As determined as Ireti Kingibe is to chart her own path in politics, the interview tended to via off more toward her ringside role in politics.
According to her, the late Ojo Maduekwe had encouraged her to write a book and even suggested a title which she believes is very apt. The unwritten book is an account of all she has witnessed up close and personal in the corridors of power and the political arena right from an early age.
A few phone calls and text messages were enough to secure an interview with her. The venue was her Maitama office just ahead of a string of political meetings.
She had given other interviews during the week but not everyone could get her to open up on her marriage, the June 12 saga and her senatorial ambition in the FCT. It took some convincing to get her to speak on a number of subjects we broached, apart from her senatorial ambition. When she finally spoke, she spoke at length.
During our 30-minute pre-interview chat, Ireti Kingibe took us on a journey of her front row seat in some of Nigeria's defining moments, especially under the military. Her elder sister, Ajoke, is the widow of the late military Head of State, Murtala Mohammed, whose assassination shook the country to its core.
Her experience of that failed coup attempt is from the perspective of a family member. She is very proud of her heritage and speaks glowingly about Murtala Mohammed's love of flowers and how his widow has today turned that passion into a thriving enterprise.
This is the first time the PDP will be heading for a general election as opposition party. It will no doubt be a litmus test for the party in states and constituencies where it had been the party to beat over the years.
The PDP has never lost the Senatorial seat in the FCT and for over a decade now, the city has been represented by an indigene, Senator Philips Aduda. And yet, Kingibe – who briefly defected to the PDP before returning to the APC – believes her chances have never been better. But first she needs to convince her party she deserves the party ticket.
Ireti Kingibe symbolizes the push to do away with tribal politics, which defines political aspirants along the lines of indigenes and settlers. She prefers to use the term “residents” for people in the FCT.
While the law recognizes the rights of citizens to vote and be voted for wherever they may live, the unspoken rule is that non-indigenes can vote in any city or state where they are resident but shouldn't aspire to be voted for.
Demographic changes in Lagos (the former capital, for example) and trends in the 2015 election, have inspired a growing feeling in other cosmopolitan centres across the country to return to the time in the late 1950s and early 1960s, when residents could vote and be voted for irrespective of their states of origin.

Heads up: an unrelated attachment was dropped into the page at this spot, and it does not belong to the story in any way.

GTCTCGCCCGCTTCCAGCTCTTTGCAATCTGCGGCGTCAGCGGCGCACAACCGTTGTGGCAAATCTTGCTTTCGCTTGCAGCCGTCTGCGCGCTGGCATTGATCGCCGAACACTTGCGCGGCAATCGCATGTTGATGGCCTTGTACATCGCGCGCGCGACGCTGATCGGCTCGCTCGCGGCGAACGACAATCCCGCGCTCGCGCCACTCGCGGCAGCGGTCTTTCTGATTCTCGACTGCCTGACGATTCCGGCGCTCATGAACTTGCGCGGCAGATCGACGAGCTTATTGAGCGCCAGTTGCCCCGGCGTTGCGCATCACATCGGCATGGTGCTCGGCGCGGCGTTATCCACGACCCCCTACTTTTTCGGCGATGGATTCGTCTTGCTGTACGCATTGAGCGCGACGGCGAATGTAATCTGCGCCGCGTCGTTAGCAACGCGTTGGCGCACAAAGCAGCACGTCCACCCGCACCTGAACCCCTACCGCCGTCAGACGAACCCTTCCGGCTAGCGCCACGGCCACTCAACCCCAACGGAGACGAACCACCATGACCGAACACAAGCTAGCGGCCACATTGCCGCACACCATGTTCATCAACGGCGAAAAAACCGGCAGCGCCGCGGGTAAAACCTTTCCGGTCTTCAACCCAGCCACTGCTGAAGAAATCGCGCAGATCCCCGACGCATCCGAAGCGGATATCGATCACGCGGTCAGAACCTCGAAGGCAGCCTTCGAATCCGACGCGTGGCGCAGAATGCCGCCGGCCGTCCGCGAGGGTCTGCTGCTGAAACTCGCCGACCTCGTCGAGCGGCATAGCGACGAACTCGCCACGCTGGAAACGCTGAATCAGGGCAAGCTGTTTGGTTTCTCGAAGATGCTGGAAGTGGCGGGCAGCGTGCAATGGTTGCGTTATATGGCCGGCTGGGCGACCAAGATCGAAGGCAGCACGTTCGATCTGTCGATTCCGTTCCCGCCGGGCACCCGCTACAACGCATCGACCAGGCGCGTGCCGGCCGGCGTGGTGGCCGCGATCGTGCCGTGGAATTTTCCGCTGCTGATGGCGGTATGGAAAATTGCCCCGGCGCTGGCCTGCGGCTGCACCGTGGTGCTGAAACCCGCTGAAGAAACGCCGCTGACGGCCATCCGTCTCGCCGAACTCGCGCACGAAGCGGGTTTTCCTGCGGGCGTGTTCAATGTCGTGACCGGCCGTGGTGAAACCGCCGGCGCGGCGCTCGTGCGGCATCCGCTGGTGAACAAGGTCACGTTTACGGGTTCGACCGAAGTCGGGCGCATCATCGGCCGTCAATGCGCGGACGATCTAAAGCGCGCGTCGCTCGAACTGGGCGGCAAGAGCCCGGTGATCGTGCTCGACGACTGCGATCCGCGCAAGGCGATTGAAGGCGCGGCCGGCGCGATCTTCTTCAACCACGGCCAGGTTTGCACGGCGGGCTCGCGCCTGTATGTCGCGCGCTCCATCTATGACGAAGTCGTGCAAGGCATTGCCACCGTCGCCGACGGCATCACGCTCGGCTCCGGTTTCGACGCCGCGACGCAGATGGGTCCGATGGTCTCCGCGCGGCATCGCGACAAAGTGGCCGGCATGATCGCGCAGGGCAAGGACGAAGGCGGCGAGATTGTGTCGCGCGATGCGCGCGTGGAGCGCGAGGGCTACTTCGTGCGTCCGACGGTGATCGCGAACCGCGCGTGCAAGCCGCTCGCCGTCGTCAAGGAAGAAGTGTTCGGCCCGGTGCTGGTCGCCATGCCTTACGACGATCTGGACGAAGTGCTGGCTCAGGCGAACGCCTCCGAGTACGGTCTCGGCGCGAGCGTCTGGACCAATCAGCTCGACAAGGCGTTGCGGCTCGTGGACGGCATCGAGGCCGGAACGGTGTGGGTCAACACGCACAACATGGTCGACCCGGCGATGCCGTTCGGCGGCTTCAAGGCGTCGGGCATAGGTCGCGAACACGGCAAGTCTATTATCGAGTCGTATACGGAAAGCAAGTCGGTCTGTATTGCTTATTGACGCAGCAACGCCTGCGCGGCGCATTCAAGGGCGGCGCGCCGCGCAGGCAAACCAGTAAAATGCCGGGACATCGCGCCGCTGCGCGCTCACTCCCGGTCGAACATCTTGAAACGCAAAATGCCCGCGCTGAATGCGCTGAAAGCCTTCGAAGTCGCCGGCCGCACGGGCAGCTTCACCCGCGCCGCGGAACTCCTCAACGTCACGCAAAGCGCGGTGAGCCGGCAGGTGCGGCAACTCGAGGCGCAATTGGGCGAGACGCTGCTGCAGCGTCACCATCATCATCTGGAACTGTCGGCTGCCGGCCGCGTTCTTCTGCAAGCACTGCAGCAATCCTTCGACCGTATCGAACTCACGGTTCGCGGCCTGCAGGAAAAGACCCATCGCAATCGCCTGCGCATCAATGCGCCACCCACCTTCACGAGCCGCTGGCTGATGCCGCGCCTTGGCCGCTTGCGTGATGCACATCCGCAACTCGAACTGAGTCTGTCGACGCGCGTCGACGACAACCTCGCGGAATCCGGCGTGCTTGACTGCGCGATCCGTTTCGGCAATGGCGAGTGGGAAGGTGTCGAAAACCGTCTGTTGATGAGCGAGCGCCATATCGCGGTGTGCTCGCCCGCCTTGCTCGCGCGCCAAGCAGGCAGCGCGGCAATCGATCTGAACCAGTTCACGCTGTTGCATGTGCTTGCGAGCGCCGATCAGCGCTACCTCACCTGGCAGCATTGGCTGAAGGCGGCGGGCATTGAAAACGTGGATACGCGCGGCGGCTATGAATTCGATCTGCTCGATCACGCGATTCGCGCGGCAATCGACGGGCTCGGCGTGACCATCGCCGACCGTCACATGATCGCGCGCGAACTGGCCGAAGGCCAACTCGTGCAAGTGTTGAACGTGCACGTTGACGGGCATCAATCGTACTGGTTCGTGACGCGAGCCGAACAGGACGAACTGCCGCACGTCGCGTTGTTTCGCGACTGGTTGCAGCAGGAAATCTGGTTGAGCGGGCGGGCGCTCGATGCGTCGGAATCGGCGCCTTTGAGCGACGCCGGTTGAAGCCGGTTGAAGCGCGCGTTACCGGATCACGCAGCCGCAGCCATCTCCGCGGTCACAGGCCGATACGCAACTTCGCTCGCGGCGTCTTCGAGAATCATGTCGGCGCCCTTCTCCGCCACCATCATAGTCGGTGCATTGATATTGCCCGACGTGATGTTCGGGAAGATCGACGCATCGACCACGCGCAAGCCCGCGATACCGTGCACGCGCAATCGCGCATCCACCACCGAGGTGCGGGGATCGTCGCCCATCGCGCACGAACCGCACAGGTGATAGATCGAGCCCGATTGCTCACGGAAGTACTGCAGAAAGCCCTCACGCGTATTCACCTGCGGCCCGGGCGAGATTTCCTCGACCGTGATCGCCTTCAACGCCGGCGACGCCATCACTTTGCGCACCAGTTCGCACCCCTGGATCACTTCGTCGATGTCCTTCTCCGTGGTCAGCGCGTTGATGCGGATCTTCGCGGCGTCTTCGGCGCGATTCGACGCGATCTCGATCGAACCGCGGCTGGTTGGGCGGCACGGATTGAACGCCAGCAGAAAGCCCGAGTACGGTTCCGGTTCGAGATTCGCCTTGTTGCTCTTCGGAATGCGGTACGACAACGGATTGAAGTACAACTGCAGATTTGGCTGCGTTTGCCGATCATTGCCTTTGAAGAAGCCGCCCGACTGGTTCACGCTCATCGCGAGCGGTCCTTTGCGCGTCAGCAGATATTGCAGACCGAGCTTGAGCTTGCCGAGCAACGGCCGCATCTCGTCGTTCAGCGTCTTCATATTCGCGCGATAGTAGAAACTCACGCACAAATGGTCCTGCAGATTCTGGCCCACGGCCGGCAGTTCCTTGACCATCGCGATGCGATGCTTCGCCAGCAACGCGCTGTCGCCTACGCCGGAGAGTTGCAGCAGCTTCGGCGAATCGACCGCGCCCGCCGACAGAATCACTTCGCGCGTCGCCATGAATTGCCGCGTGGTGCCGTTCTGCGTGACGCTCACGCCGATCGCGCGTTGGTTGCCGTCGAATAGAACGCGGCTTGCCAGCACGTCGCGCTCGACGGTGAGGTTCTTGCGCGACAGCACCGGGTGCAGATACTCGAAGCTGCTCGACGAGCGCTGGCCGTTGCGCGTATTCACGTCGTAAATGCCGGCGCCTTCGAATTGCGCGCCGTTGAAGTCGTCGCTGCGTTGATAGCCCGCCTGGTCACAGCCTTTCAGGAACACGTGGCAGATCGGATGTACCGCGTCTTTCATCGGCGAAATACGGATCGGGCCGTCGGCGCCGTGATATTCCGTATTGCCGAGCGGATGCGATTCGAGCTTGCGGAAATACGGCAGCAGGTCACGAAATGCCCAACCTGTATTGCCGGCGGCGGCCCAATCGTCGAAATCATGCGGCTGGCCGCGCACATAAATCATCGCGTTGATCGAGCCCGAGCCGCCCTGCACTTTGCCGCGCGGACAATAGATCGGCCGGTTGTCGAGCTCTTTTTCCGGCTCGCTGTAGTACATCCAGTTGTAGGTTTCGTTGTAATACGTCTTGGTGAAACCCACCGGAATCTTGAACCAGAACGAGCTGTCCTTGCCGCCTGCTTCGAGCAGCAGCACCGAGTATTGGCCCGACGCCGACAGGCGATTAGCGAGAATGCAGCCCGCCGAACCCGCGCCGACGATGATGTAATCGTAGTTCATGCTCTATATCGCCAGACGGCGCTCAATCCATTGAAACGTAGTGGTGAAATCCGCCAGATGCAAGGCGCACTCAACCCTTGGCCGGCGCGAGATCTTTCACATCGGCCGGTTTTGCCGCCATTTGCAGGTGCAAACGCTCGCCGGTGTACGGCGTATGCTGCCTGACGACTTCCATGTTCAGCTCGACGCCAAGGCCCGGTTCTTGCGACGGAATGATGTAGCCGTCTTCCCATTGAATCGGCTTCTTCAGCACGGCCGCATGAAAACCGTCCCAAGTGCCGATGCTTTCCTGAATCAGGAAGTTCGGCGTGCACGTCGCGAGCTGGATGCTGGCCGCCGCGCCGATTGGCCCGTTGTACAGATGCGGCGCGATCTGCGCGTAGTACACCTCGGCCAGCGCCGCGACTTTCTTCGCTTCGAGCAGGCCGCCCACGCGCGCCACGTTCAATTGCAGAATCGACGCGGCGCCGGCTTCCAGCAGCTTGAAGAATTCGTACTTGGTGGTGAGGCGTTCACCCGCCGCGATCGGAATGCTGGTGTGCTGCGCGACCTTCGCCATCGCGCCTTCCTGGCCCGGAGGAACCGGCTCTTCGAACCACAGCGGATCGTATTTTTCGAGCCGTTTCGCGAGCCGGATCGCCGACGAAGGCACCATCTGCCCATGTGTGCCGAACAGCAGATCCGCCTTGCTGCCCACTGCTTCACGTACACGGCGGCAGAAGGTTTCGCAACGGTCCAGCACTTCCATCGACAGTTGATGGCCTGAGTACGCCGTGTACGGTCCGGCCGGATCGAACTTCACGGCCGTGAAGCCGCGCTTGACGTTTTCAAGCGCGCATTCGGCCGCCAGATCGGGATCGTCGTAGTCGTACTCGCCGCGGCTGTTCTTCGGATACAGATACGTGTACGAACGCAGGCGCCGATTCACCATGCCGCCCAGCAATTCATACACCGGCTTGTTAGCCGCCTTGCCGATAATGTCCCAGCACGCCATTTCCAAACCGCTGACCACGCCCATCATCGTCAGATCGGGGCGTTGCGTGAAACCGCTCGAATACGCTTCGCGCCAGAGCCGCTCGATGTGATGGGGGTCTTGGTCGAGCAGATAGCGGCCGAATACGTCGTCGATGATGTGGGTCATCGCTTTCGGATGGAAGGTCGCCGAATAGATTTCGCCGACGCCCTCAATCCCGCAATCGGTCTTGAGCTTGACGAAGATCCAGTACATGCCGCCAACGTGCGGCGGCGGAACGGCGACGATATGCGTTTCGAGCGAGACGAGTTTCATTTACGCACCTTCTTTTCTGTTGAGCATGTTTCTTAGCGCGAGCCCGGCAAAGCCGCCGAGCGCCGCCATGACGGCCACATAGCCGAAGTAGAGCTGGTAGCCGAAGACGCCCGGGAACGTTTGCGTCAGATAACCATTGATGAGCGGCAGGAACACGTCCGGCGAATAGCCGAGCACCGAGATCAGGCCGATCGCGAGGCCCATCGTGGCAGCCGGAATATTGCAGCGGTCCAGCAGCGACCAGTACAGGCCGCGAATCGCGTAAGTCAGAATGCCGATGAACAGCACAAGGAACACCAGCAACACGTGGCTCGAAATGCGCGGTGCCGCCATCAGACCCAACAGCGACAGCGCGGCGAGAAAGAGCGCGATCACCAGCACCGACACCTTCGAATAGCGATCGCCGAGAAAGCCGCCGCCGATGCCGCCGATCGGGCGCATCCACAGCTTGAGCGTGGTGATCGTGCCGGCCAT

Kingibe is putting her hopes on the changing demography in the FCT as the impetus for change that better meets the needs of a cosmopolitan society.
In this interview, she speaks of how she became an early enthusiast of a Buhari presidency. He travelled a very long road to the presidency lasting 12 years with many supporters falling by the wayside.
Some have long been forgotten but there those that have stuck with him till the very end only to see late entrants to the Buhari project reap most of the reward.
But it hasn't always been smooth sailing for her. At a point she was forced to choose between her affiliation to Buhari's party and her husband's membership of the PDP, a choice many women have been forced to make against their better judgement and wishes.
She makes no pretensions about it. She believes women have a lot of work to do to increase their participation in politics. It may take some arm twisting, a bit of lobbying, but, she believes a path can be forged.
The recent decision by the Buhari government to honour Babagana Kingibe along with MKO Abiola has once again raised questions about who Kingibe was really loyal to – Abacha or Abiola? The story of June 12 and its aftermath has been told over and over again but often from the point of view of Abiola.
In this interview, Ireti Kingibe gives a rare insight into what was going on in the camp of Abiola’s running mate, Babagana Kingibe. She says that even though Babagana Kingibe may have his flaws, contrary to what most people believe, he was a prisoner in plain sight, held hostage by Abacha in order to compromise the June 12 mandate.
Abacha’s death, she said, set Babagana Kingibe free. The interview is a spellbinder.